Data from recent reports indicate that employee engagement is declining. Gallup’s “State of the Global Workforce 2022” report found that in the U.S. and Canada, only 33% of people in the workforce fall in the “engaged” category. Demographically, Gen Z and younger millennials are often found with lower engagement and higher levels of job stress. Gallup’s report shows that 54% of those born after 1989 fall into the “not engaged” category — those who will show up to work and do the minimum required but not much else.

What are some factors that cause employees to fall from engaged to not engaged and even to actively disengaged? Employees have needs and expectations beyond getting a mere paycheque — for example, career development, ongoing feedback and coaching, relationships with managers and mentors, and a sense of purpose and meaning from their work. When these needs are not being met, employees will be less motivated to put in their energy, passion, and eventually their time, into their work.

Employee burnout illustration

How to tackle employee disengagement and burnout

With all of these learnings and research, it’s important for managers and HR teams to objectively evaluate their employee experience and make an action plan for how to continuously improve it. Here are a few takeaways that you can implement in your workplace to get the conversations started:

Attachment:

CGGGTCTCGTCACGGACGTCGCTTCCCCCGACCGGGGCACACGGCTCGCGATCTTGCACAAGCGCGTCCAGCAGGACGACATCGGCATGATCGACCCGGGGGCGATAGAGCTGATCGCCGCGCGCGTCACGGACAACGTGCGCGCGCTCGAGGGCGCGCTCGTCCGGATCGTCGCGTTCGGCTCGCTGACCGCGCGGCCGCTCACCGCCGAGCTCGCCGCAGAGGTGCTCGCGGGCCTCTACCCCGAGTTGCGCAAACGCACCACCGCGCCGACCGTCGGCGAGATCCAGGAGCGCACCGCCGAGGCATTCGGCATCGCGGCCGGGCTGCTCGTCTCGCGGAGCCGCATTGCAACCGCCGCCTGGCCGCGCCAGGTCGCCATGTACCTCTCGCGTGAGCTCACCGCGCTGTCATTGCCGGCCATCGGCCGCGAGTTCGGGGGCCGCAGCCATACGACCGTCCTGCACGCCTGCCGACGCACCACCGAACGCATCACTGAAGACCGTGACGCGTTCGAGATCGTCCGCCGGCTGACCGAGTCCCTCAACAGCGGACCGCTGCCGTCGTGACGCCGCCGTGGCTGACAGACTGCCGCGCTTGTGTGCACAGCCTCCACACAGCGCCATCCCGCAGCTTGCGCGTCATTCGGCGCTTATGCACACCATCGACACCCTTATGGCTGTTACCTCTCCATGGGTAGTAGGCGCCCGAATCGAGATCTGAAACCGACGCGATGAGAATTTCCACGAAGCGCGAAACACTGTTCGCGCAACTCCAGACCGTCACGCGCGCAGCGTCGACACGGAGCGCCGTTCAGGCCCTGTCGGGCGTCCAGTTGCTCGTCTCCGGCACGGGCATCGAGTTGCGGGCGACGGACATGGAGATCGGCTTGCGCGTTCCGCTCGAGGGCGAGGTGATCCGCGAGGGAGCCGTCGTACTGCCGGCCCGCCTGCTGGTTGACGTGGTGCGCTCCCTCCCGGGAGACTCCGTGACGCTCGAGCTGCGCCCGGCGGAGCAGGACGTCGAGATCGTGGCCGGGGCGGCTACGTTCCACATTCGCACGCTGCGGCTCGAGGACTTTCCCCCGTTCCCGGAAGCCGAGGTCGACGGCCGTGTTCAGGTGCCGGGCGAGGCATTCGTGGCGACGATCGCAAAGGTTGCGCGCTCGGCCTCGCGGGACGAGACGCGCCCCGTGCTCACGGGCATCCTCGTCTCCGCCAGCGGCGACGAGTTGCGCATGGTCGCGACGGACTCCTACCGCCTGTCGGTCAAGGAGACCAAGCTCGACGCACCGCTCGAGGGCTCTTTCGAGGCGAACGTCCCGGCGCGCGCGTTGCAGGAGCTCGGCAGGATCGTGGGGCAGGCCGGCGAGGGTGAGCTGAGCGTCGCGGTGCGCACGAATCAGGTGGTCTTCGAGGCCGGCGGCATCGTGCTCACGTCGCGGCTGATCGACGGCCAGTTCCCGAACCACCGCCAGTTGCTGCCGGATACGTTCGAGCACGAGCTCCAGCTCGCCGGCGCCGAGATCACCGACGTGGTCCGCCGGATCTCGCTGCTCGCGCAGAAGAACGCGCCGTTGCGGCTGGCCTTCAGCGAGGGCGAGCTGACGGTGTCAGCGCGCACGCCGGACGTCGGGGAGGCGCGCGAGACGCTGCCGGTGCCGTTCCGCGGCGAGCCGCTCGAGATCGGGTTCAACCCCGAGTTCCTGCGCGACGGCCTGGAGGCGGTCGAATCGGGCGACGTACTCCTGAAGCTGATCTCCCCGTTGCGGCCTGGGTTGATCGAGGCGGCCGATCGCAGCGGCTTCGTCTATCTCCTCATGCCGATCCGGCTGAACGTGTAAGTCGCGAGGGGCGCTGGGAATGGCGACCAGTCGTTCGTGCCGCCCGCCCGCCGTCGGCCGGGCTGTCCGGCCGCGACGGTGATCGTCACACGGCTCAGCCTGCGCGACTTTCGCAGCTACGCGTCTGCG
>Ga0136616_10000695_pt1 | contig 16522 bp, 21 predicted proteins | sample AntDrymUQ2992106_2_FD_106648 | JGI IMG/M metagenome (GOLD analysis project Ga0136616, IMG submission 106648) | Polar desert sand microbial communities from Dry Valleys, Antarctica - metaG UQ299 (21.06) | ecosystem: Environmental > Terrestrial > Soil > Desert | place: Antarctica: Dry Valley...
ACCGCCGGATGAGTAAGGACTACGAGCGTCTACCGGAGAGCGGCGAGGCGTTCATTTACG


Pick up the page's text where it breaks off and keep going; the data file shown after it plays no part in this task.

Use annual surveys and pulse surveys to get long-term and short-term engagement data

You should conduct a longer, more thorough employee engagement survey at least once a year. This will help provide the data for a big-picture view of your organization to use as benchmarks and to guide valid and actionable survey results. It’s important to use these results to track important trends year by year.

In addition to annual surveys, you can use shorter, more frequent pulse surveys to dive deeper into specific results or for quick feedback on timely topics. Pulse surveys are helpful for getting a real-time view of your employee experience and for gathering insights for responding and adapting quickly. Both annual surveys and pulse surveys are needed for a full picture of how your employees are engaging over time.

Regularly discuss your employees' roles and accountabilities